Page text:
Take Tererai Trent, for instance, a woman from Zimbabwe who accomplished more in her life than any of us would ever dream possible all from one person’s encouragement that her dreams were achievable.  As a child living in Zimbabwe, Tererai didn’t get much formal education because she was a girl and was expected to take care of the household chores.  She herded her family’s cattle and looked after her younger siblings while her brothers went to school.  One of Tererai’s brother’s, Tinashe, hated school and wanted to drop out, but their father wouldn’t let him because he needed the education to become a breadwinner for the family.  When Tinashe brought his books home from school the insatiably curious Tererai pored over them and taught herself to read and write.  Soon she was doing Tinashe’s homework every night.

The teacher soon discovered what was going on, though, because Tinashe was such a poor student in class but always seemed to turn in perfect homework.  And when the teacher found out that Tererai was the one turning in the perfect homework, the teacher went to Tererai’s father and begged him to allow her to attend school.  After much debate and argument, her father finally agreed to let her attend school for a couple of terms.  But then he married her off at age eleven and Tererai’s new husband refused to let her continue her schooling.  To make matters even worse, her new husband resented Tererai’s literacy so much that he beat her whenever he thought he had caught her trying to practice her reading.

Then one day a woman named Jo came to Tererai’s village from the group Heifer International.  Jo met with a group of women, Tererai included, and asked them what their hopes were for the future.  At first the women were puzzled by the question because they didn’t really have any hopes.  But Jo pushed them to think about their dreams and reluctantly they began to share.  Tererai timidly voiced her hope of getting an education.  When Jo heard of Tererai’s dream, she encouraged her and told her that her dream was achievable.  It seemed that this little bit of encouragement was all Tererai needed in order to get on her way.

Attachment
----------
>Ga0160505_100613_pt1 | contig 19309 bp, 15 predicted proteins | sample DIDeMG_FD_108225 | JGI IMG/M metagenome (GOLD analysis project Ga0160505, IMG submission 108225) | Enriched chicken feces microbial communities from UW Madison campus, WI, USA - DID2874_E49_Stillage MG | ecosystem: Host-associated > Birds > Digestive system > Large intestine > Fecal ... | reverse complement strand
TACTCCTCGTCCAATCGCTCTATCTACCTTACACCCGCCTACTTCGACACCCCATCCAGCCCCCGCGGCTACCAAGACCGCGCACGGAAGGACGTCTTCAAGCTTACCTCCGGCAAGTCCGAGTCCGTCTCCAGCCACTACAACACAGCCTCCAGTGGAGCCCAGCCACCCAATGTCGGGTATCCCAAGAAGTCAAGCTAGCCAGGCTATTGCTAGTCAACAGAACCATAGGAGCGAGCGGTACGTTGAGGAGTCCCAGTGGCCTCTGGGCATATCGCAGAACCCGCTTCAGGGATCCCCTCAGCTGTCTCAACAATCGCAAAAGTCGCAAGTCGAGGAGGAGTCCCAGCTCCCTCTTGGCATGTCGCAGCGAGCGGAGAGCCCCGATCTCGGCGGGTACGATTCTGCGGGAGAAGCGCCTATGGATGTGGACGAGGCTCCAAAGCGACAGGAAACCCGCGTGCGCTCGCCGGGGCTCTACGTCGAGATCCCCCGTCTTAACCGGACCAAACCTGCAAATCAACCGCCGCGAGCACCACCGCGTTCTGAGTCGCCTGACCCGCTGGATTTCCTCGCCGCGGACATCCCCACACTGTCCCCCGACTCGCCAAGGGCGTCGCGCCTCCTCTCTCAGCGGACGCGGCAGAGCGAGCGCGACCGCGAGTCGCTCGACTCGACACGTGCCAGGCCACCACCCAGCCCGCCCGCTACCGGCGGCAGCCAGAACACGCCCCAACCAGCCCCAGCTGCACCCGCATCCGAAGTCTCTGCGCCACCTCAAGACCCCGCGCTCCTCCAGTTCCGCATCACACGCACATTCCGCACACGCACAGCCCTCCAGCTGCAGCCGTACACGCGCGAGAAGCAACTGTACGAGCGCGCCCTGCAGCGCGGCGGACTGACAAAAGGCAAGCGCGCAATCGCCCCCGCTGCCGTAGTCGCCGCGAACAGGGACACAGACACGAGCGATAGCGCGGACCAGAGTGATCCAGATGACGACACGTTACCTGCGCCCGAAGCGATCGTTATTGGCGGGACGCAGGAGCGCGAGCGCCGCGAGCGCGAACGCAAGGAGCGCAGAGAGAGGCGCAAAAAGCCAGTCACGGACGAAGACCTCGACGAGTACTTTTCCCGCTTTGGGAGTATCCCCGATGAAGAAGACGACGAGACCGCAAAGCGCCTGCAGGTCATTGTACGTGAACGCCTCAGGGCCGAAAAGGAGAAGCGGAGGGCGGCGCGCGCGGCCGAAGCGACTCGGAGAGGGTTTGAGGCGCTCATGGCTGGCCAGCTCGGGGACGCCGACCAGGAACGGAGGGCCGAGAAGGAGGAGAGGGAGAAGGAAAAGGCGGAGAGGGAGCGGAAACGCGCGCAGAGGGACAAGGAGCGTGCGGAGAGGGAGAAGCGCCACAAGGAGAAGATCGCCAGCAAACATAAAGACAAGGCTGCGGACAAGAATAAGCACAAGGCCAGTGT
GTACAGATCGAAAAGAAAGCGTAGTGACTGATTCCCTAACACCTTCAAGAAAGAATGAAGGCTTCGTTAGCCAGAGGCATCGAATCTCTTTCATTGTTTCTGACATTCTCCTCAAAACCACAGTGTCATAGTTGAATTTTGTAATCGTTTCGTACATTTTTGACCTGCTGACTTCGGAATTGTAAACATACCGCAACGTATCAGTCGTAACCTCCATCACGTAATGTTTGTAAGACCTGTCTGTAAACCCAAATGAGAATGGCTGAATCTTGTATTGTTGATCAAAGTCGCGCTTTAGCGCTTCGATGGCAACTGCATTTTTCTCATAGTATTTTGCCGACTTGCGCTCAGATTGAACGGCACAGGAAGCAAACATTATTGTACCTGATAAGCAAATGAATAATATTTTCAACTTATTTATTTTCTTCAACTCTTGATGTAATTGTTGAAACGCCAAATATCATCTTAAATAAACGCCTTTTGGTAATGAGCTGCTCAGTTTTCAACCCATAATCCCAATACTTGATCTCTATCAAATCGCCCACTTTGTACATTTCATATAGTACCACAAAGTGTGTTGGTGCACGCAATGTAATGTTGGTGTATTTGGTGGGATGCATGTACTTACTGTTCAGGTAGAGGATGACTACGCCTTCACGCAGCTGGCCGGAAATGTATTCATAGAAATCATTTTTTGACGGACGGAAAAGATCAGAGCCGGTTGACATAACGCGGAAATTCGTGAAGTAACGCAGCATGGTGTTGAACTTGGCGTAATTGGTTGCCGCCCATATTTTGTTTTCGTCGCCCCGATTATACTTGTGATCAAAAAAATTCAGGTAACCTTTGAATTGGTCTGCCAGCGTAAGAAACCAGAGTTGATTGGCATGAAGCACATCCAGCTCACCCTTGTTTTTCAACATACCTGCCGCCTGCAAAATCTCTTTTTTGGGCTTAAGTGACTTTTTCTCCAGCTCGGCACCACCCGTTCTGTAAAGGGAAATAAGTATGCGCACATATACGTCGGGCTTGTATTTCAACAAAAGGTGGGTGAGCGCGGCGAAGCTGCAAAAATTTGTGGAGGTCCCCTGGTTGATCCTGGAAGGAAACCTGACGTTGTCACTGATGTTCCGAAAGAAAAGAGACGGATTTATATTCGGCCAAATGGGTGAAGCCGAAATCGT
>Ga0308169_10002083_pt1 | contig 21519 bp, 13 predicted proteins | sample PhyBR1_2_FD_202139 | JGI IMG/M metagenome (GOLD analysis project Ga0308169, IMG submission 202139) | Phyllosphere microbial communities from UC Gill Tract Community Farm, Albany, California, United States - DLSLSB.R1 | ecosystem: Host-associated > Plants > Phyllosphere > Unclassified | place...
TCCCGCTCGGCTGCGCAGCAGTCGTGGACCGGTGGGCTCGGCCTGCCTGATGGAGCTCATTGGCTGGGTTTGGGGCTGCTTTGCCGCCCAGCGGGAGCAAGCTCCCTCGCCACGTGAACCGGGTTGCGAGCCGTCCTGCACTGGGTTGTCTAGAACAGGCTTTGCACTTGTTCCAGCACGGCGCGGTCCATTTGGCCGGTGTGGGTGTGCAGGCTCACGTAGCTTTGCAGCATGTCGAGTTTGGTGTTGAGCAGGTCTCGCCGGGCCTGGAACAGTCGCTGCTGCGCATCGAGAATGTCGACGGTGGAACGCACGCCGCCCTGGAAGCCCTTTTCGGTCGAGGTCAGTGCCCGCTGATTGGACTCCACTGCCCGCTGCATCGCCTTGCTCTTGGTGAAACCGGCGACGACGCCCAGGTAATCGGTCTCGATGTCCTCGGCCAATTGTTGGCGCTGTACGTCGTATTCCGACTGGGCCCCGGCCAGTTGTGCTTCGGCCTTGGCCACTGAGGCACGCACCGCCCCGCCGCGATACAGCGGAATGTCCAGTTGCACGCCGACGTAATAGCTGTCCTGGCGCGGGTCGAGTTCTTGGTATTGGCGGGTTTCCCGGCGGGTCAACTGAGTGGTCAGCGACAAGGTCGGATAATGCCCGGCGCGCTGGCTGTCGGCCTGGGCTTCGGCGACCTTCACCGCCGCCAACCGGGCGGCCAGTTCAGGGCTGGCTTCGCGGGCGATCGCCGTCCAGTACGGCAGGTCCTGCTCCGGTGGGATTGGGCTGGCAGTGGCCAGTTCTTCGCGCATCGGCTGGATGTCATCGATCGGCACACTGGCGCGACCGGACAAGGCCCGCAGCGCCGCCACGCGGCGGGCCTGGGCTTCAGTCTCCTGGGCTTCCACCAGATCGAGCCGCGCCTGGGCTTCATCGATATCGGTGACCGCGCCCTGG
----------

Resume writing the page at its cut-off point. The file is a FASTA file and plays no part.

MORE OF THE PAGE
After Jo and her group from Heifer International left, Tererai began to study frantically, while raising her five children.  She ran away from her husband to escape his beatings and continued to study.  Then on a small piece of paper Tererai wrote down the goals for which she would work.  “One day I will go to the United States of America, she wrote, to earn a college degree, then a master’s degree, and then a PhD.”  All of these goals were exquisitely absurd dreams for a female cattleherder in Zimbabwe who had less than one year’s formal education.  But no one told Tererai that.  She took the piece of paper on which she had written these goals, folded it inside three layers of plastic to protect it, then placed it in an old can.  She buried the can under a rock where she herded cattle.

Then Tererai started taking correspondence classes and began saving money.  Her self-confidence grew as she did brilliantly in her studies, and she got a job working as a community organizer for Heifer International.  With more encouragement from the Heifer aid workers, she applied to Oklahoma State University and was accepted.  So she climbed into an airplane for the first time and flew to America.  At Oklahoma State, Tererai took as many credits as possible and worked nights to make money.  She earned her bachelor’s degree and then started on her master’s.  After her master’s degree she moved on to Western Michigan University where she recently completed her studies for her PhD, writing her dissertation about AIDS programs in Africa.  After accomplishing each of these amazingly difficult goals, Tererai returned to her village, hugged her loved ones, then went and dug up that old can with the piece of paper inside.  And she crossed off each of her goals with pride, signifying her accomplishments.[3]